Most of us find ourselves busily doing many things each day. Sometimes we do these things with strong determination and persistence – convinced that they are important to do. Rarely, do we feel the need to ask ourselves why are we doing what we are doing. We are often operating on auto pilot; we rarely pause to reflect on where we are trying to go and how well what we are doing is moving us in that direction.
We do have the option, however, of stopping to ask “Why?”
If we do ask “Why?” our first answer is likely to be one that only clarifies the specific short-term reason for why we are doing what we are doing but does not really uncover the deeper “Why?” behind that answer.
It can be very useful to ask “Why?” again about our answer to the first “Why?” Our question might be, “Why do I want that (our answer)?” or “What would that do for me?” We might even need to ask “Why?” regarding several more answers before we get down to a deeper, more fundamental reason for our doing.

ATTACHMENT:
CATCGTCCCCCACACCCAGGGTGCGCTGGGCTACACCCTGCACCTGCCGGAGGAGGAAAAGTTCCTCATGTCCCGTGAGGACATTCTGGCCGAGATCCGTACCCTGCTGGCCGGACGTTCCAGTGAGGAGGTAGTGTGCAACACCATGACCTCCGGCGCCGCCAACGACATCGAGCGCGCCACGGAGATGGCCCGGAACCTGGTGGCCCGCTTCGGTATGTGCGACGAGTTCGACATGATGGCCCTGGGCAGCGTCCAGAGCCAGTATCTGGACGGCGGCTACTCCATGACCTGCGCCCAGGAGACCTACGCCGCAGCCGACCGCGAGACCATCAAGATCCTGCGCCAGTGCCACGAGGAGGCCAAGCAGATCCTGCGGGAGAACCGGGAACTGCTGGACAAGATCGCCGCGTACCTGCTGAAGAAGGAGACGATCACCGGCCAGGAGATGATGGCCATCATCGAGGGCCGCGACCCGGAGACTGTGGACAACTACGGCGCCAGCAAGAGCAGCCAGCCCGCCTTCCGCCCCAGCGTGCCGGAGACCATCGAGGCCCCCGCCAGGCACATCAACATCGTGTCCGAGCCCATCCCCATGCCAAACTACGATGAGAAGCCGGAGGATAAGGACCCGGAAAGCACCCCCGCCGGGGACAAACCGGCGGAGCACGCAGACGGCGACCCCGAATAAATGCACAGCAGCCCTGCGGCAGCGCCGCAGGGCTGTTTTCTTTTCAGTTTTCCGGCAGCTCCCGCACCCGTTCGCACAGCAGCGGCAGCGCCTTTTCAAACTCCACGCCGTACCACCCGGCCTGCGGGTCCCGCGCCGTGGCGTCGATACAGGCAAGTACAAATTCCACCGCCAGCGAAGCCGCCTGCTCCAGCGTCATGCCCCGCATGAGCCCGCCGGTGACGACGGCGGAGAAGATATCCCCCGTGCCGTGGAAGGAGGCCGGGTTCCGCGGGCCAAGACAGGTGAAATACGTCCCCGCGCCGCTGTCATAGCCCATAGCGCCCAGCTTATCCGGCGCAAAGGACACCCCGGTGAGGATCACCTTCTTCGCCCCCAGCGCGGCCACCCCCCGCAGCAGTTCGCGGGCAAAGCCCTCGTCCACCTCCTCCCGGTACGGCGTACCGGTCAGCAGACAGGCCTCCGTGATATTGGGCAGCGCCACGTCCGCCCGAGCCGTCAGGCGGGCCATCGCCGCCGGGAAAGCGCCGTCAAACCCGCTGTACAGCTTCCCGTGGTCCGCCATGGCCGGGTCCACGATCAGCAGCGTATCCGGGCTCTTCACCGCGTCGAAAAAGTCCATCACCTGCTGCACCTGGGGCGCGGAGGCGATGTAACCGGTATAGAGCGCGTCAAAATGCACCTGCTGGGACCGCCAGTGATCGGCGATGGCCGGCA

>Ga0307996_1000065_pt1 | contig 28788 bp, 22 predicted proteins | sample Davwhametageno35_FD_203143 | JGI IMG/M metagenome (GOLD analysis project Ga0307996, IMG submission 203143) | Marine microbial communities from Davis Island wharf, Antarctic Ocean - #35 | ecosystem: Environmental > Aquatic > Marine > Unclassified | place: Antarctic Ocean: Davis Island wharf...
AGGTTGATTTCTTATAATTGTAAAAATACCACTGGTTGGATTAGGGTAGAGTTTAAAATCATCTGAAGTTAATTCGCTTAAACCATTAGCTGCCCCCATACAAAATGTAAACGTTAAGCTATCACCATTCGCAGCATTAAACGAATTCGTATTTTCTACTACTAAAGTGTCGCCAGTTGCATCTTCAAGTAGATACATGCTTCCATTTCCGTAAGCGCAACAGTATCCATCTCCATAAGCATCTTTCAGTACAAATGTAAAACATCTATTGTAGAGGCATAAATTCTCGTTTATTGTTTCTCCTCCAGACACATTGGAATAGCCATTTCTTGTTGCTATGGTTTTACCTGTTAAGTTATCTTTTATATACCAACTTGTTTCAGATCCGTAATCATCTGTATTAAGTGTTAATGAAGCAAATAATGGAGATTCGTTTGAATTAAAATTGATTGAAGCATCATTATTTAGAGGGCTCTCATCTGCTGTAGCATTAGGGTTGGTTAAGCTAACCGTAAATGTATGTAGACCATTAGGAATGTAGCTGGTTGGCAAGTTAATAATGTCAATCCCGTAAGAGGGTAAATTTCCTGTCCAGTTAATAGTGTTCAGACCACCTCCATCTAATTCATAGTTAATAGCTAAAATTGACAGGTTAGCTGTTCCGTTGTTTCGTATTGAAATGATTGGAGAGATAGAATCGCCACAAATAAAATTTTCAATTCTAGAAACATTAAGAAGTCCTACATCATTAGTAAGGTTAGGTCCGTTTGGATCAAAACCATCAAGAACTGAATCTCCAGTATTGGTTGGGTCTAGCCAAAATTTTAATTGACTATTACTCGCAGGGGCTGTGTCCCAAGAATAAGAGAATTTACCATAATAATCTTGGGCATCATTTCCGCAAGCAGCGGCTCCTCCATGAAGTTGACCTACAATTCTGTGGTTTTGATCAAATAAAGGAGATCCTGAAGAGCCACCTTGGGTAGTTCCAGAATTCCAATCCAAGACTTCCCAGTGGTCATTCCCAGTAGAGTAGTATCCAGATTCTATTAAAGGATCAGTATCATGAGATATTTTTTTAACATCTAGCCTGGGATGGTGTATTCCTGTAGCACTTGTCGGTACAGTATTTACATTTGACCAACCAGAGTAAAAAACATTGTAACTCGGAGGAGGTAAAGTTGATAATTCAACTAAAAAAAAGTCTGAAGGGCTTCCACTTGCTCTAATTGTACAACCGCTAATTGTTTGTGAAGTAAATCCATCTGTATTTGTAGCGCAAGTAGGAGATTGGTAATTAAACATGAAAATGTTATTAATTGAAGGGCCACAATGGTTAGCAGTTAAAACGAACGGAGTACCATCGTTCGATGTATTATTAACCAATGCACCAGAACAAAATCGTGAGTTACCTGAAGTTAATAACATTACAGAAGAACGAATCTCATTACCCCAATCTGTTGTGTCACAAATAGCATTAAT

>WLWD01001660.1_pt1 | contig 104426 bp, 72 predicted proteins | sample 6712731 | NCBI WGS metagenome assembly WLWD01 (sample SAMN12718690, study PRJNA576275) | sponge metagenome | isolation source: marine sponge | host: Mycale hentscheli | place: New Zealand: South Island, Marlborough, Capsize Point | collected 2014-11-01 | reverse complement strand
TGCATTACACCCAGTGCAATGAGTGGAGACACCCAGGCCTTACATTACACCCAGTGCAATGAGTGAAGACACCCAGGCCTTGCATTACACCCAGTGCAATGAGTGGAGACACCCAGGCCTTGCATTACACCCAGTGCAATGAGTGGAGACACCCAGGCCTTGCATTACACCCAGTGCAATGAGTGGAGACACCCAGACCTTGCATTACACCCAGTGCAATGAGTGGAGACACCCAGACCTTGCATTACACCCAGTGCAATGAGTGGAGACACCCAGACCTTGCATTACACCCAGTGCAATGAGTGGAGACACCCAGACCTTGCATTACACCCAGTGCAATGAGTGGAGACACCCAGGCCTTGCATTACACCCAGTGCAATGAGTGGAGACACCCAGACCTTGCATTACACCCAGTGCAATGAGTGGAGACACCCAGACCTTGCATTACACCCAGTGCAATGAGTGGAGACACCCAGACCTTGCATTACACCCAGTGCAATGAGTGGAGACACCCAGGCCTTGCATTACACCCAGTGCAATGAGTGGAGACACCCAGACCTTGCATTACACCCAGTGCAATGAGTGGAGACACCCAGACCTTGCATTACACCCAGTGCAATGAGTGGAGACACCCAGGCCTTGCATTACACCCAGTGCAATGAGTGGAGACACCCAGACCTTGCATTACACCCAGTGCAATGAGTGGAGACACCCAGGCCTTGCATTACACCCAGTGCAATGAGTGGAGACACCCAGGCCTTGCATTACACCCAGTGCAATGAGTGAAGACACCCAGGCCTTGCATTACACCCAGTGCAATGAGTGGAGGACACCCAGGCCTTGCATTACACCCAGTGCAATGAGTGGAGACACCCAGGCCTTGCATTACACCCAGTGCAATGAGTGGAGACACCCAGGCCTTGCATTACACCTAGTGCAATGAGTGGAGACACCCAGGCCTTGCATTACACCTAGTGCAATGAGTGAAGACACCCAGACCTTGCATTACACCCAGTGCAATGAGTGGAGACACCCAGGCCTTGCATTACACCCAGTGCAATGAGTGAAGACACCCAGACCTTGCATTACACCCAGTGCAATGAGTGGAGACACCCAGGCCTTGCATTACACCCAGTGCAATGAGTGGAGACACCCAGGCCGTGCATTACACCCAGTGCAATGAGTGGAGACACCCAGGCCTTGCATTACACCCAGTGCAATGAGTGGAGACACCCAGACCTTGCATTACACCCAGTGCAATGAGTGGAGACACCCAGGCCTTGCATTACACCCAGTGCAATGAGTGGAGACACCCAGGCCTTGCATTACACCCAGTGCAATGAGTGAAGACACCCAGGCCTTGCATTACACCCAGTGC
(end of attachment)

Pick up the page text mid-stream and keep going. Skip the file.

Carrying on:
When we ask “Why?” enough times and seek answers with genuine self-honesty, we are likely to ultimately arrive at the conclusion that what we are actually seeking is “happiness.”
If you pay attention to commercials on television or elsewhere, you’ll see that advertisers clearly understand how fundamental is our desire for happiness. The commercials are designed to convince us that a particular product or service will bring us deep, satisfying happiness.
Most of us seem convinced that if only certain conditions or individuals in our lives would change, then we would be happy. Sometimes those changes do occur (or we buy that advertised product), and we do experience some moments of “happiness.” But that condition-based happiness does not last and does not deeply satisfy us.
Next time we’ll explore why that is the case and how we might best achieve a more lasting and satisfying happiness.